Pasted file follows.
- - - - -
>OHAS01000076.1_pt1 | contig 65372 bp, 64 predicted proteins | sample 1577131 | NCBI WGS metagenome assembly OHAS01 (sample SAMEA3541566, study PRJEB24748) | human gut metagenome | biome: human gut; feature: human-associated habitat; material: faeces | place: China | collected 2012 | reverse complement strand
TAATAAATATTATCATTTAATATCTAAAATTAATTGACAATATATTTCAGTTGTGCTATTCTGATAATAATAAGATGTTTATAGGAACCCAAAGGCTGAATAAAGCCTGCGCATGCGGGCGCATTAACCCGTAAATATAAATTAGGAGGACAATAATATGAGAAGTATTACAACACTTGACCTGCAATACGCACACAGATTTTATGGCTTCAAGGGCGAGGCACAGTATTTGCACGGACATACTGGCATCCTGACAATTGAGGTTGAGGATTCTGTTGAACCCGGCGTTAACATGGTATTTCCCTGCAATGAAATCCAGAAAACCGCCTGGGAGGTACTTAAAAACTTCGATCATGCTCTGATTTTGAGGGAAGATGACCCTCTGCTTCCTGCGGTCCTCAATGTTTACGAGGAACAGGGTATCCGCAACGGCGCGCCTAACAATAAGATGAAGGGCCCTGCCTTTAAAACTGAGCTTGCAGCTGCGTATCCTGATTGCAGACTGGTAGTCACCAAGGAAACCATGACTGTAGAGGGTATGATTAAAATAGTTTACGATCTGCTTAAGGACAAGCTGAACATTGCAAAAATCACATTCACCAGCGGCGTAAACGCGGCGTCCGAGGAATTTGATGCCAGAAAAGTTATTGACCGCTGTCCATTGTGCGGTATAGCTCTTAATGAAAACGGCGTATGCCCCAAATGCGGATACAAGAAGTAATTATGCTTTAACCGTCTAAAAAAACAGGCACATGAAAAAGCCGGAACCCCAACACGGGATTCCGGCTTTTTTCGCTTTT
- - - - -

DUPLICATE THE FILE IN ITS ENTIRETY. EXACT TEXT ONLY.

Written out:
>OHAS01000076.1_pt1 | contig 65372 bp, 64 predicted proteins | sample 1577131 | NCBI WGS metagenome assembly OHAS01 (sample SAMEA3541566, study PRJEB24748) | human gut metagenome | biome: human gut; feature: human-associated habitat; material: faeces | place: China | collected 2012 | reverse complement strand
TAATAAATATTATCATTTAATATCTAAAATTAATTGACAATATATTTCAGTTGTGCTATTCTGATAATAATAAGATGTTTATAGGAACCCAAAGGCTGAATAAAGCCTGCGCATGCGGGCGCATTAACCCGTAAATATAAATTAGGAGGACAATAATATGAGAAGTATTACAACACTTGACCTGCAATACGCACACAGATTTTATGGCTTCAAGGGCGAGGCACAGTATTTGCACGGACATACTGGCATCCTGACAATTGAGGTTGAGGATTCTGTTGAACCCGGCGTTAACATGGTATTTCCCTGCAATGAAATCCAGAAAACCGCCTGGGAGGTACTTAAAAACTTCGATCATGCTCTGATTTTGAGGGAAGATGACCCTCTGCTTCCTGCGGTCCTCAATGTTTACGAGGAACAGGGTATCCGCAACGGCGCGCCTAACAATAAGATGAAGGGCCCTGCCTTTAAAACTGAGCTTGCAGCTGCGTATCCTGATTGCAGACTGGTAGTCACCAAGGAAACCATGACTGTAGAGGGTATGATTAAAATAGTTTACGATCTGCTTAAGGACAAGCTGAACATTGCAAAAATCACATTCACCAGCGGCGTAAACGCGGCGTCCGAGGAATTTGATGCCAGAAAAGTTATTGACCGCTGTCCATTGTGCGGTATAGCTCTTAATGAAAACGGCGTATGCCCCAAATGCGGATACAAGAAGTAATTATGCTTTAACCGTCTAAAAAAACAGGCACATGAAAAAGCCGGAACCCCAACACGGGATTCCGGCTTTTTTCGCTTTT